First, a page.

Sunday, February 24, 2008

WASH-1222 with Comments: Part 1

Kirk Sorensen, in response to my posting on Milton Shaw, suggested that I review WASH-1222, a document by which Shaw hopped to bury the MSR. I have begun to do that. The purpose of this review will be to assess the extent to which the decision to shut down the development of the MSR in the late 1960's and early 1970's was an irrational political decision. I am going to post my results on section at a time. - CB

AN EVALUATION OF THE MOLTEN SALT BREEDER REACTOR

I. INTRODUCTION

The Division of Reactor Development and Technology, USAEC, was assigned the responsibility of assessing the status of the technology of the Molten Salt Breeder Reactor (MSBR) as part of the Federal Council of Science and Technology Research and Development Goals Study. In conducting this review, the attractive features and problem areas associated with the concept have been examined; but more importantly, the assessment has been directed to provide a view of the technology and engineering development efforts and the associated government and industrial commitments which would be required to develop the MSBR into a safe, reliable and economic power source for central station application.

The MSBR concept, currently under study at the Oak Ridge National Laboratory (ORNL), is based on use of a circulating fluid fuel reactor coupled with on-line continuous fuel processing. As presently envisioned, it would operate as a thermal spectrum reactor system utilizing a thorium-uranium fuel cycle. Thus, the concept would offer the potential for broadened utilization of the nation's natural resources through operation of a breeder system employing another fertile material (thorium instead of uranium).

The long-term objective of any new reactor concept and the incentive for the government to support its development are to help provide a self-sustaining, competitive industrial capability for producing economical power in a reliable and safe manner. A basic part of achievement of this objective is to gain public acceptance of a new form of power production. Success in such an endeavor is required to permit the utilities and others to consider the concept as a viable option for generating electrical power in the future and to consider making the heavy, long-term commitments of resources in funds, facilities and personnel needed to provide the transition from the early experimental facilities and demonstration plants to full-scale commercial reactor power plant systems.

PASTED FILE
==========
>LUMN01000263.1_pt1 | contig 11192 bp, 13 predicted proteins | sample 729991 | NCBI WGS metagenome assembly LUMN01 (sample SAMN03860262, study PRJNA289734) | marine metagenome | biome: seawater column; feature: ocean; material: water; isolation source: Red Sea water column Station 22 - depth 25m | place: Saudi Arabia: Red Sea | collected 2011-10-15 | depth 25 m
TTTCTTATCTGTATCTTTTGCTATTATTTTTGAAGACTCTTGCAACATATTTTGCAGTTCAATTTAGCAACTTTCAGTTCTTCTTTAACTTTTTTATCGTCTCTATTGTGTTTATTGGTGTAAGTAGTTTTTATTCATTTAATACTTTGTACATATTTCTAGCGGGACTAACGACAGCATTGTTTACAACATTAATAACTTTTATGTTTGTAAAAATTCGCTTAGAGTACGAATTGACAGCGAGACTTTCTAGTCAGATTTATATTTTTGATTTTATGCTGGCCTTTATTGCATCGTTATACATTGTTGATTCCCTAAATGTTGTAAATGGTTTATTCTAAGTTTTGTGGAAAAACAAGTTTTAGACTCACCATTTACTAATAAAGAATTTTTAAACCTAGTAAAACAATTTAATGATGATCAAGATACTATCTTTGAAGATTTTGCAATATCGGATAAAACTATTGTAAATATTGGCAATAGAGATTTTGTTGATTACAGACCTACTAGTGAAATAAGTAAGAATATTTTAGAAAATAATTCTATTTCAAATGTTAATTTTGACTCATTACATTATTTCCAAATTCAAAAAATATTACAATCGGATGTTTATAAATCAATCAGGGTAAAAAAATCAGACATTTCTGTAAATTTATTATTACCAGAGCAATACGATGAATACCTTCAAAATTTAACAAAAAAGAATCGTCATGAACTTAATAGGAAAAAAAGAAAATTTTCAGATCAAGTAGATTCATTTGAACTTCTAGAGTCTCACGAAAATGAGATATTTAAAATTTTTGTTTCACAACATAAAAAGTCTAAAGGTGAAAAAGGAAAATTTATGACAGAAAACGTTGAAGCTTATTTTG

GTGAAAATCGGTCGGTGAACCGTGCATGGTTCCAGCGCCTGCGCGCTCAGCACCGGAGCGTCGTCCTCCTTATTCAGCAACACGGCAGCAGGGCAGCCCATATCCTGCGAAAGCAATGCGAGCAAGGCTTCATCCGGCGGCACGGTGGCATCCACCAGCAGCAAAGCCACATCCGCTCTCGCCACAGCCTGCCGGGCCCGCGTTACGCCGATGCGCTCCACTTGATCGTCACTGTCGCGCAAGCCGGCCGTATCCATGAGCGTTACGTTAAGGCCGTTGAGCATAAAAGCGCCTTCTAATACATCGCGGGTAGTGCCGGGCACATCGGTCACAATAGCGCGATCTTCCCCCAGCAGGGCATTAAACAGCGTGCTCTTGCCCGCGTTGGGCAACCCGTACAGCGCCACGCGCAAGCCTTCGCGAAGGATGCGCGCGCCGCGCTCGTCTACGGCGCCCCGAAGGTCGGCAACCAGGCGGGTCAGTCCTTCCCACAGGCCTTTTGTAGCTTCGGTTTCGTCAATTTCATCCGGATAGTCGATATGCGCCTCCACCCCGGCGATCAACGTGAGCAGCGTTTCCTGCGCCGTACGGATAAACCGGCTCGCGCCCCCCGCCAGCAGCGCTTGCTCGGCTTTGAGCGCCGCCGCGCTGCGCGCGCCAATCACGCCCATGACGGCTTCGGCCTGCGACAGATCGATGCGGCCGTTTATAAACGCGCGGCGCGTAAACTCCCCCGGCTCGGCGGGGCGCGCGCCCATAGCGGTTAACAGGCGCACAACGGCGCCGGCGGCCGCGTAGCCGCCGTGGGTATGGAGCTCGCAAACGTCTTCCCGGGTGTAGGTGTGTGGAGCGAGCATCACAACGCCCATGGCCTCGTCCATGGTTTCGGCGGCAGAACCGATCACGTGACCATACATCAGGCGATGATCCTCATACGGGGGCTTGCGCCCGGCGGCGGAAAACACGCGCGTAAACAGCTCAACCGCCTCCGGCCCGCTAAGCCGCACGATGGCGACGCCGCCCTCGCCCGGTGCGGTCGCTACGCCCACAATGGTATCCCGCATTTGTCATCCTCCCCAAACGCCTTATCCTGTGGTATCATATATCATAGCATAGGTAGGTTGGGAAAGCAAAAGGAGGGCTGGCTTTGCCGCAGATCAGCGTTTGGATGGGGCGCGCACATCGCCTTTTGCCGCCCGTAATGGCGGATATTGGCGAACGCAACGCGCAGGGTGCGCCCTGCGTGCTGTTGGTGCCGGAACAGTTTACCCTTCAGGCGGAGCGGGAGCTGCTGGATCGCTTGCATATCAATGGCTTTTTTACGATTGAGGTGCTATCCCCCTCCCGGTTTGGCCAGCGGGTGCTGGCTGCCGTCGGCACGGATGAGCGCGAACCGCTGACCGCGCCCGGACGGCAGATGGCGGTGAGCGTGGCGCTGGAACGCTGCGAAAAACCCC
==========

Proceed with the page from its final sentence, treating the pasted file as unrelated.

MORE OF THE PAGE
Consistent with the policy established for all power reactor development programs, the MSBR would require the successful accomplishment of three basic research and development phases:
  • An initial research and development phase in which the basic technical aspects of the MSBR concept are confirmed, involving exploratory development, laboratory experiment, and conceptual engineering. 

  • A second phase in which the engineering and manufacturing capabilities are developed. This includes the conduct of in-depth engineering and proof testing of first-of-a-kind components, equipment and systems. These would then be incorporated into experimental installations and supporting test facilities to assure adequate understanding of design and performance characteristics, as well as to gain overall experience associated with major operational, economic and environmental parameters. As these research and development efforts progress, the technological uncertainties would need to be resolved and decision points reached that would permit development to proceed with necessary confidence. When the technology is sufficiently developed and confidence in the system was attained, the next stage would be the construction of large demonstration plants. 

  • A third phase in which the utilities make large-scale commitments to electric generating plants by developing the capability to manage the design, construction, test and operation of these power plants in a safe, reliable, economic, and environmentally acceptable manner.
Significant experience with the Light Water Reactor (LWR), the High-Temperature Gas-cooled Reactor (HTGR) and the Liquid Metal-cooled Fast Breeder Reactor (LMFBR) has been gained over the past two decades pertaining to the efforts that are required to develop and advance nuclear reactors to the point of public and commercial acceptance. This experience has clearly demonstrated that the phases of development and demonstration should be similar regardless of the energy concept being explored; that the logical progression through each of the phases is essential; and that completing the work through the three phases is an extremely difficult, time consuming and costly undertaking, requiring the highest level of technical management, professional competence and organizational skills. This has again been demonstrated by the recent experience in the expanding LWR design, construction and licensing activities which emphasize clearly the need for even stronger technology and engineering efforts than were initially provided, although these were satisfactory in many cases for the first experiments and demonstration plants. The LMFBR program, which is relatively well advanced in its development, tracks closely this LWR experience and has further reinforced this need as it applies to the technology, development and engineering application areas.